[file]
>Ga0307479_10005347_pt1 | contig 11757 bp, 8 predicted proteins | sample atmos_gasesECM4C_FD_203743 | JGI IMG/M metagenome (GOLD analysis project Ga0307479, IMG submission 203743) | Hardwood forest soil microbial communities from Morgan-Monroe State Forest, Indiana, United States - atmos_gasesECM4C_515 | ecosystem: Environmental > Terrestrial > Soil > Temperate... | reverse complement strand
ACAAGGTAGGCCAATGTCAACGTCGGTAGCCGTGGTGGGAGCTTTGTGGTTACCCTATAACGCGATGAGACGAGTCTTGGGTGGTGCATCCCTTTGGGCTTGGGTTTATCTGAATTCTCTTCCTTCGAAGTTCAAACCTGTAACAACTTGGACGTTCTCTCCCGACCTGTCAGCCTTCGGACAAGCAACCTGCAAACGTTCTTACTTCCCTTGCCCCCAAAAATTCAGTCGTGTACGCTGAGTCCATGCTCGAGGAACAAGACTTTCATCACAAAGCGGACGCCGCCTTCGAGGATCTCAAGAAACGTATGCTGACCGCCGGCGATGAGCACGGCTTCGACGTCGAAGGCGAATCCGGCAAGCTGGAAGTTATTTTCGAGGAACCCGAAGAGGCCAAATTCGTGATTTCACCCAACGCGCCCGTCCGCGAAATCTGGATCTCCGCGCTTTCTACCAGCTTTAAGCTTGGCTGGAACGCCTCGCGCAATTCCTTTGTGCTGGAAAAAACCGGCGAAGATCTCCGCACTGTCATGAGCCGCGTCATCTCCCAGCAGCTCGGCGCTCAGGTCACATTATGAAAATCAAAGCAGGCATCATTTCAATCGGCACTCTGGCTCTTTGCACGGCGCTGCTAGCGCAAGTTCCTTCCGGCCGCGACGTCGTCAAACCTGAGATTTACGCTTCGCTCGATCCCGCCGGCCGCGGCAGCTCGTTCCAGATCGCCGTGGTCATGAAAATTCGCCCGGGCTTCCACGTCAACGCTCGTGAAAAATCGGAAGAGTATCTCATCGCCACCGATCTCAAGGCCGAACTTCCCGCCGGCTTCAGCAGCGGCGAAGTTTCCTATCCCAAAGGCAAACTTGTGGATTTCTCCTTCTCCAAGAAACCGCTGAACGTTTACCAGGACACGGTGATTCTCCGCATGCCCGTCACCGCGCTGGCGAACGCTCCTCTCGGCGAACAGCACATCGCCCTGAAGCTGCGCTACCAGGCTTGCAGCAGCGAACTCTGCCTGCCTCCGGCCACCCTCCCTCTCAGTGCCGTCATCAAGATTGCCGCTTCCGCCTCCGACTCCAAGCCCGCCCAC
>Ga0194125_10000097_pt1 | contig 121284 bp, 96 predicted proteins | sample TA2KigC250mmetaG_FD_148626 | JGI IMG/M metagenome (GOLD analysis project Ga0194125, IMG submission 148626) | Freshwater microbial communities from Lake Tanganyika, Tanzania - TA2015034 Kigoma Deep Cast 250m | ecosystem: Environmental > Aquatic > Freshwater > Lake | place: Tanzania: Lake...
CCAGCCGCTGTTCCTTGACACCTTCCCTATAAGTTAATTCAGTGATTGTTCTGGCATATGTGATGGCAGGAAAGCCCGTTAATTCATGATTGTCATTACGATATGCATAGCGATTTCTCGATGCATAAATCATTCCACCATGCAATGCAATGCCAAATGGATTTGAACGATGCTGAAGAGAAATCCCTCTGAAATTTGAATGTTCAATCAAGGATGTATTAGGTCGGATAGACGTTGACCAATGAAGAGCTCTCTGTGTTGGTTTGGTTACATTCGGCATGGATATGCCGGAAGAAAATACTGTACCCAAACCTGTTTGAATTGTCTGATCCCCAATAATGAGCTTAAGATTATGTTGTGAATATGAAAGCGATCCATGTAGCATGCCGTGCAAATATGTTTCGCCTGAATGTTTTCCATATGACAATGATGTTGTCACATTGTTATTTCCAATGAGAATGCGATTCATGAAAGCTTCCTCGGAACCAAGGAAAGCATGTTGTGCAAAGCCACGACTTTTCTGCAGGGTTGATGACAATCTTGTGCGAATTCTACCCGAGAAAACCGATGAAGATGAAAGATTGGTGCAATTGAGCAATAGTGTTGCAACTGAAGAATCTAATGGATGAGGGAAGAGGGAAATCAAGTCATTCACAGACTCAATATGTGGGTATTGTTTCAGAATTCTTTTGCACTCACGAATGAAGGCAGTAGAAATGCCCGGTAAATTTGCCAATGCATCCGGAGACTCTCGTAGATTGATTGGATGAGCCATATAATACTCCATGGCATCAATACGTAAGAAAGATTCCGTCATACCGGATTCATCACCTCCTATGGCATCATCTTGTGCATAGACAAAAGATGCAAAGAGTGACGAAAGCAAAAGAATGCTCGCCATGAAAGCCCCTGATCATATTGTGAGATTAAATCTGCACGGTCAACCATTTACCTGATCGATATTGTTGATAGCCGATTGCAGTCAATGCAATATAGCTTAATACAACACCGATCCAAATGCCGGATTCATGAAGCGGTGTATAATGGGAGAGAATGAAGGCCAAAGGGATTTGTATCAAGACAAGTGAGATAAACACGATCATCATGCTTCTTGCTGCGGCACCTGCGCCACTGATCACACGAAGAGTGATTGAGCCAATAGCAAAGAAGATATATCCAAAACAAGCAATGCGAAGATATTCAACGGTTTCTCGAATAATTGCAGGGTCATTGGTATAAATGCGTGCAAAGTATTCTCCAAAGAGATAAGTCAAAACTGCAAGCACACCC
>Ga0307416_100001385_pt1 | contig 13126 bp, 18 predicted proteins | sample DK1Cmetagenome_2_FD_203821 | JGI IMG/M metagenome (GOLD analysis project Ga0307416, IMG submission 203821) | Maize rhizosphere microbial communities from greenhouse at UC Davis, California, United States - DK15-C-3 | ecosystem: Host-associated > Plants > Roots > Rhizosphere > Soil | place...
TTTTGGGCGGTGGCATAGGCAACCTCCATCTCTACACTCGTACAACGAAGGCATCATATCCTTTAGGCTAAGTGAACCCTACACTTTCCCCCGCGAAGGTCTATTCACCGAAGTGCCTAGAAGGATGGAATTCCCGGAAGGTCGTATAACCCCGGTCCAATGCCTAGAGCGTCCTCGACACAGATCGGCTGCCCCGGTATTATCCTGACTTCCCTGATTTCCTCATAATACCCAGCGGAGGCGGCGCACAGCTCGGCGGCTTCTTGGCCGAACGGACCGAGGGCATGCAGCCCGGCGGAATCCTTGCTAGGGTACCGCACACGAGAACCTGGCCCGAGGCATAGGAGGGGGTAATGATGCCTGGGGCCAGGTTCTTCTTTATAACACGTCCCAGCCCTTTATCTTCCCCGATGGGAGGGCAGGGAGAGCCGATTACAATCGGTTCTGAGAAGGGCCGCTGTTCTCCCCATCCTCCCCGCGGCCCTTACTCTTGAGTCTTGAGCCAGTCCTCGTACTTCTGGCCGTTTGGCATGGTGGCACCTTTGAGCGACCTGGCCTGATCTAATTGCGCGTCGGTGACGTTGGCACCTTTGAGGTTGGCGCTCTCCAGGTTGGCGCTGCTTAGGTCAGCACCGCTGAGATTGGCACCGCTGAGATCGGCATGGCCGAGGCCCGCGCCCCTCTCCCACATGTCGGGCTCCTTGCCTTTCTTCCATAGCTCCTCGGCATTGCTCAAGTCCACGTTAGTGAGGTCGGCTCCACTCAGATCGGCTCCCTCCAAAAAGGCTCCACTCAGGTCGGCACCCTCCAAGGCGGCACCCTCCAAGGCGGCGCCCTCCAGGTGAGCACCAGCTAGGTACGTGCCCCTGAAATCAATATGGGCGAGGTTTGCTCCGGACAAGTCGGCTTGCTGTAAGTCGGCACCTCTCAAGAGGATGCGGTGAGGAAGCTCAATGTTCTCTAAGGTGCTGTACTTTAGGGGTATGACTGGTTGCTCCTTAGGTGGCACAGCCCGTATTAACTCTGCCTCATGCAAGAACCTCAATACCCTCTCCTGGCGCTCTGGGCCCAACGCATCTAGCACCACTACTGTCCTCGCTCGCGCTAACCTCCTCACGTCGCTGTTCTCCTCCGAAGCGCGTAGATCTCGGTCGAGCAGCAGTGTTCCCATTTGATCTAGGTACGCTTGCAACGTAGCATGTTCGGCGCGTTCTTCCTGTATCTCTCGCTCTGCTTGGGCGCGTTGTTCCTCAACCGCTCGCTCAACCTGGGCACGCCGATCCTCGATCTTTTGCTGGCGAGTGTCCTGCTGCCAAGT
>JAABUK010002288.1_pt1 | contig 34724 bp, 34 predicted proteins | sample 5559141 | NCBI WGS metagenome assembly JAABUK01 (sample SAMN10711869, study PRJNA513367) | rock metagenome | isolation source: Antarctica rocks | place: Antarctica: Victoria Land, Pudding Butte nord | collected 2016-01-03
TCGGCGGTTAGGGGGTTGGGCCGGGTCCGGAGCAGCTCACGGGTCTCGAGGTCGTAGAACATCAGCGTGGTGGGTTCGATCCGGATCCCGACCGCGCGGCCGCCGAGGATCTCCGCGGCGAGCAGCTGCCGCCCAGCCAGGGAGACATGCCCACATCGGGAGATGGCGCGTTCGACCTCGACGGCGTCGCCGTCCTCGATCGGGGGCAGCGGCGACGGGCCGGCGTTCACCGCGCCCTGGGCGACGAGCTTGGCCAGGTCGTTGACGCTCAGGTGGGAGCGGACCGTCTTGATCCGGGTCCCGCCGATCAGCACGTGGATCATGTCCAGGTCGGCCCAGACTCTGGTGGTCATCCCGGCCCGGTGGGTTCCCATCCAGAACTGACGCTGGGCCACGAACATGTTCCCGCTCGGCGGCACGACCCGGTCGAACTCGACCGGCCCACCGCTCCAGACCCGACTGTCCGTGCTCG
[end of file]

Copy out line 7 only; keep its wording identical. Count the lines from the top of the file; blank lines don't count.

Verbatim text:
>JAABUK010002288.1_pt1 | contig 34724 bp, 34 predicted proteins | sample 5559141 | NCBI WGS metagenome assembly JAABUK01 (sample SAMN10711869, study PRJNA513367) | rock metagenome | isolation source: Antarctica rocks | place: Antarctica: Victoria Land, Pudding Butte nord | collected 2016-01-03